There are lots of friendly people in the state who will talk with you forever if you let them. When I stopped for a drink in one town a lady came over from across the street and asked if I could talk to the kids at the vacation bible school across the street. I did, and there was an article in the local newspaper about it.

As the route flattened out in the eastern half of the state the cornfields began appearing. There weren't a lot of cornfields here, since irrigation is necessary to maintain them here.

Based on total mileage I was about halfway done with the tour - I had a "care package" waiting for me at the post office, with a new tire and other items.

Iowa (photos)

I crossed the Missouri River, entering Iowa at Sioux City, where this year's RAGBRAI bike ride across Iowa began. The local bike shop was very responsive with helping out with the mid-ride adjustments, including the rear wheel adjustments. Although I was in town a week too late to join the RAGBRAI ride, I downloaded the route for the first day's ride from Sioux City to Storm Lake off the internet.

The RAGBRAI route highlighted the large network of county roads, which are well marked on most maps, including AAA road maps. These "country blacktops" are mostly only used by farmers and locals, and the condition of the roads in the state is excellent for cycling. Since there are an almost infinite number of possible routes for crossing the state, I did not expect to see any other touring cyclists.

People were also friendly in Iowa. At the Storm Lake campground I spent most of my time talking with two couple that were campground regulars. There was even an Iowa potluck dinner for the campground host. Gary even cooked breakfast for me the next morning. Great food and great company! In one of the other towns I was asking around for a place to camp, and someone said I could go to their house and stay in their spare bedroom. Again, nice people.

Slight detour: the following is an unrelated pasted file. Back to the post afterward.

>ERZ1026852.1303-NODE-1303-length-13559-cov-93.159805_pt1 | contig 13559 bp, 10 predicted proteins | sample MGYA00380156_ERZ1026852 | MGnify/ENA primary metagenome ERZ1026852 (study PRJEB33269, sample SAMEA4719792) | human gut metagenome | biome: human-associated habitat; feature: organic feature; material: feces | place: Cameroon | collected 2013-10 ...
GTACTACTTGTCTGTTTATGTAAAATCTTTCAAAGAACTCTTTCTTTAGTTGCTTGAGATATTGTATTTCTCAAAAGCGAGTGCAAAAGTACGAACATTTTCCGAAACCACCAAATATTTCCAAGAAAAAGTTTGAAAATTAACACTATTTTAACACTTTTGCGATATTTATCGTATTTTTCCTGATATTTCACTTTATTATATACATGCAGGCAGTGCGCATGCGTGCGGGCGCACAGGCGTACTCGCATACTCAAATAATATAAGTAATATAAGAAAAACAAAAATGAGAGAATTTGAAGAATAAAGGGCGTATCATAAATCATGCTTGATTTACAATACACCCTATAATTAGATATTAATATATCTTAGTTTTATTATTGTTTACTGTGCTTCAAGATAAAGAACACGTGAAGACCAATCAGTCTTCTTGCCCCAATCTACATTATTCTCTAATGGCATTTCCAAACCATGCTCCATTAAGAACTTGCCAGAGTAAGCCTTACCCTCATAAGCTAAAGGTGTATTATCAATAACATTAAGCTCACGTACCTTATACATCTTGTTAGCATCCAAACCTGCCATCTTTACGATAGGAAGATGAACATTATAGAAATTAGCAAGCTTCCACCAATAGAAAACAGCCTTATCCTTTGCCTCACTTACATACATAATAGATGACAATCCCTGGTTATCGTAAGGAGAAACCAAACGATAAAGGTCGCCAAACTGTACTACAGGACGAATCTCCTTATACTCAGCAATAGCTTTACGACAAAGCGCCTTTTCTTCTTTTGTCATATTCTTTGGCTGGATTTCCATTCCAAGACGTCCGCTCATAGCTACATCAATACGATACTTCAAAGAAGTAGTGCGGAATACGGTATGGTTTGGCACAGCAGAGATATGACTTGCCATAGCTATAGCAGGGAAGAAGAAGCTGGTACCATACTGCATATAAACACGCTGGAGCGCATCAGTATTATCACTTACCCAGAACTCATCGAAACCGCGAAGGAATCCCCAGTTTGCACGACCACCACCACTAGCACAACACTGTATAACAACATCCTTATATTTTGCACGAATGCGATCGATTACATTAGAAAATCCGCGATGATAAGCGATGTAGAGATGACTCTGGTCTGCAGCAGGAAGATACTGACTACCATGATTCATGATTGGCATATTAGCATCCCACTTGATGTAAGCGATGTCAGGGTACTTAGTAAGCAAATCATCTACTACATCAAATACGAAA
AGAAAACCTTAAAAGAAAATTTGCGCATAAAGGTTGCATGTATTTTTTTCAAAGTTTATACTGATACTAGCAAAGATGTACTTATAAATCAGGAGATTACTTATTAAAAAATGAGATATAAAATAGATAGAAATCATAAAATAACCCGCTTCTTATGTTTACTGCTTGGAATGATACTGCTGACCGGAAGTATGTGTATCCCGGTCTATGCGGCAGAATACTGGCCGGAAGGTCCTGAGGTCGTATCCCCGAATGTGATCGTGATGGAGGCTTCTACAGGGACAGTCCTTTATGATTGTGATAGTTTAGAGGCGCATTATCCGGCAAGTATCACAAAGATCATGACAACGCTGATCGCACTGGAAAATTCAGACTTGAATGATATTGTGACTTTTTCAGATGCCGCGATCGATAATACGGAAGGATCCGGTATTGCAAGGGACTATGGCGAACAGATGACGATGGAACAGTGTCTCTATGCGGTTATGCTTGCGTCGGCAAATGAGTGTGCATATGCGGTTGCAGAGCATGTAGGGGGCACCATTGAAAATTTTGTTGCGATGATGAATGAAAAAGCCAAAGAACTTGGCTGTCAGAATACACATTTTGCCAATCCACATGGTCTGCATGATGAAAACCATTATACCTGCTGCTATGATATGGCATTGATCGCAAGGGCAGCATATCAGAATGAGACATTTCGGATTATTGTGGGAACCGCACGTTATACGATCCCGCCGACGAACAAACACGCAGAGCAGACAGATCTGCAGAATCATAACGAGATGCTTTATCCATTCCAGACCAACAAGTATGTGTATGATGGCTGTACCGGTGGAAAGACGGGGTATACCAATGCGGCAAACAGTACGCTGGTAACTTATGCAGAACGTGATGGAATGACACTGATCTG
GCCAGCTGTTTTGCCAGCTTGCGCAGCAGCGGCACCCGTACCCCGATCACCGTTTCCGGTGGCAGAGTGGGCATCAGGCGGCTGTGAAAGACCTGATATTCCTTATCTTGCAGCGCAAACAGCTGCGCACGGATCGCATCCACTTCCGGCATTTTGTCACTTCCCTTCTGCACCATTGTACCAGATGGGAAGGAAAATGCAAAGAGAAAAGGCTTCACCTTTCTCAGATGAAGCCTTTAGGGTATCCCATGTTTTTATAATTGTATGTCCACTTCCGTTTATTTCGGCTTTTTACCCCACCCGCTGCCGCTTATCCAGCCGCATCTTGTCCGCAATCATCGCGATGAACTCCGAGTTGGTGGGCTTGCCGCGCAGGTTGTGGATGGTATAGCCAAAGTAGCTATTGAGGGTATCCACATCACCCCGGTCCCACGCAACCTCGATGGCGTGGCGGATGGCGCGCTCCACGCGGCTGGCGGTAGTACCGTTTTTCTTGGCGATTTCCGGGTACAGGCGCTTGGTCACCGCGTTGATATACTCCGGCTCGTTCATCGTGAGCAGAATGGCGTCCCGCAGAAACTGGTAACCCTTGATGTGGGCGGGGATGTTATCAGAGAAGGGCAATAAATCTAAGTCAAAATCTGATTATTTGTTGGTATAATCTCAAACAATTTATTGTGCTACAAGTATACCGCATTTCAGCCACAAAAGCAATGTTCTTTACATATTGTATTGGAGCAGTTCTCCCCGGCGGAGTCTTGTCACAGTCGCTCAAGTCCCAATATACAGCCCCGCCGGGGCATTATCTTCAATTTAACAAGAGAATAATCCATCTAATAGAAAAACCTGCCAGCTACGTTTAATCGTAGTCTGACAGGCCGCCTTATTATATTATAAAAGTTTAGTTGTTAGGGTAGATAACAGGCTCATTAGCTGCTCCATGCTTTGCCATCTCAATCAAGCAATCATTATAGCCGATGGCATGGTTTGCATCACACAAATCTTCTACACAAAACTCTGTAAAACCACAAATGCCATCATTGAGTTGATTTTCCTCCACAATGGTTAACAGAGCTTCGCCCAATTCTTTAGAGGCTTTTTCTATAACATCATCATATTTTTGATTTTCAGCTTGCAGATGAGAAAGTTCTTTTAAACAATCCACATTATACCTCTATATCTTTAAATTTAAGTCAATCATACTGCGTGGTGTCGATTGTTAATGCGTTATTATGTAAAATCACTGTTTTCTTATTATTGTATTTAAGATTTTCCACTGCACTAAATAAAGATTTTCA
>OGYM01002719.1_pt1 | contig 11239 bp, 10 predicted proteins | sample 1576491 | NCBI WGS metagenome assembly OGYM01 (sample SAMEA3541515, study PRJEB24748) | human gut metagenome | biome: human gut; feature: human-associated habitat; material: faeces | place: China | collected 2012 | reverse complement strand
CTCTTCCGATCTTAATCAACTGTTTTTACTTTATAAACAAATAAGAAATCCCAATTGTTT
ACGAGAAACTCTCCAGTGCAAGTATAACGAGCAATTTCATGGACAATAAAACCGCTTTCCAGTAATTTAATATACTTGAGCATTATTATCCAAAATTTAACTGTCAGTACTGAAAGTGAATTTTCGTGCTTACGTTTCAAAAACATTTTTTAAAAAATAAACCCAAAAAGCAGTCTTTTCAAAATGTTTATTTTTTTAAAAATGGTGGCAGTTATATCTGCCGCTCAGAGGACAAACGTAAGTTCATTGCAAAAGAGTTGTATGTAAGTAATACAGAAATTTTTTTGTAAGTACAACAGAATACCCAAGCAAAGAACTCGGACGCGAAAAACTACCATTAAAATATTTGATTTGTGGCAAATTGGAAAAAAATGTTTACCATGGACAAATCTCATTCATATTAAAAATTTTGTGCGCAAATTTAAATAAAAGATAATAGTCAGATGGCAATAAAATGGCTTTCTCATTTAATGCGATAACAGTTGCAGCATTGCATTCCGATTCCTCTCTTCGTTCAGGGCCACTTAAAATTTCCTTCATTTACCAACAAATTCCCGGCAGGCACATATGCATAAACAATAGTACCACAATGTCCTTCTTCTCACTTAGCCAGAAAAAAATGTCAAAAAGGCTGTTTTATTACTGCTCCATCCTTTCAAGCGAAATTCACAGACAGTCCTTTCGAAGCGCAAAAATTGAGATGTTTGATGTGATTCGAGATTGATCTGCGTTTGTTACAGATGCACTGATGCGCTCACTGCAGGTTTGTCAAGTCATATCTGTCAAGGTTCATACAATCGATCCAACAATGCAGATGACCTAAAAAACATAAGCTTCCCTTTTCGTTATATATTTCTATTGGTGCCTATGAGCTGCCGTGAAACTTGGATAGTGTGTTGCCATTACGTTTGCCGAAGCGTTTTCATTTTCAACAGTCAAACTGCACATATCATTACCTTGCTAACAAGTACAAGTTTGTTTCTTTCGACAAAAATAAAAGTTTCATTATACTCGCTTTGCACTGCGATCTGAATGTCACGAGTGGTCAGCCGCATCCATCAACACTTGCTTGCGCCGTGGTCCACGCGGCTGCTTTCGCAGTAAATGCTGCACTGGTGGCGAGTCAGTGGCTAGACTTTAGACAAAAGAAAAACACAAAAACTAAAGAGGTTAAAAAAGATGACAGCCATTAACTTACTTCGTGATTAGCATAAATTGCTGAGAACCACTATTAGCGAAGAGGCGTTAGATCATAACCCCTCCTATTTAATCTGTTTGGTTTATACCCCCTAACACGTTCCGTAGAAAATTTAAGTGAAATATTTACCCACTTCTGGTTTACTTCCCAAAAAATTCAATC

Most of the riding through Iowa was past farms that had either corn or soybeans, or a combination of the two. Never have I seen so much of both in my lifetime!

A heat wave with temperatures in the high 90s came through – or was it always that hot and humid during the summer? I found the exposure to the sun to be worse than the heat, requiring me to put on sunscreen at least twice a day. There was shelter from the sun one day, however, when most of the day's ride was on the tree-shaded bike path from Waterloo to Cedar Rapids.

Illinois (photos)

Another river crossing – this time the Mississippi – and I was in Illinois. The farm roads weren't as well marked as Iowa's, so often times I had to use more of the main roads instead.

I took a couple of rest days off in the Chicago area to visit my wife and her family. After six broken spokes in the first half of the trip, I decided to get a whole new rear wheel rebuilt while I was there.

My Illinois bike maps seemed to work better for the part of the ride between Chicago and the Indiana border, in part because the rural roads in that part of the state were better labeled.

Indiana (photos)

Once I crossed the state line into Indiana, I felt like I had instantly entered the land of Hoosier hospitality. Just as I was leaving a restaurant near the state line, the owner drove up and we were talking. Not knowing that I was on my way out, she offered to buy me lunch, but she was too late. Also, one evening at a campsite I camped near three guys who had come down from South Bend to work a construction job – plenty of food and conversation there.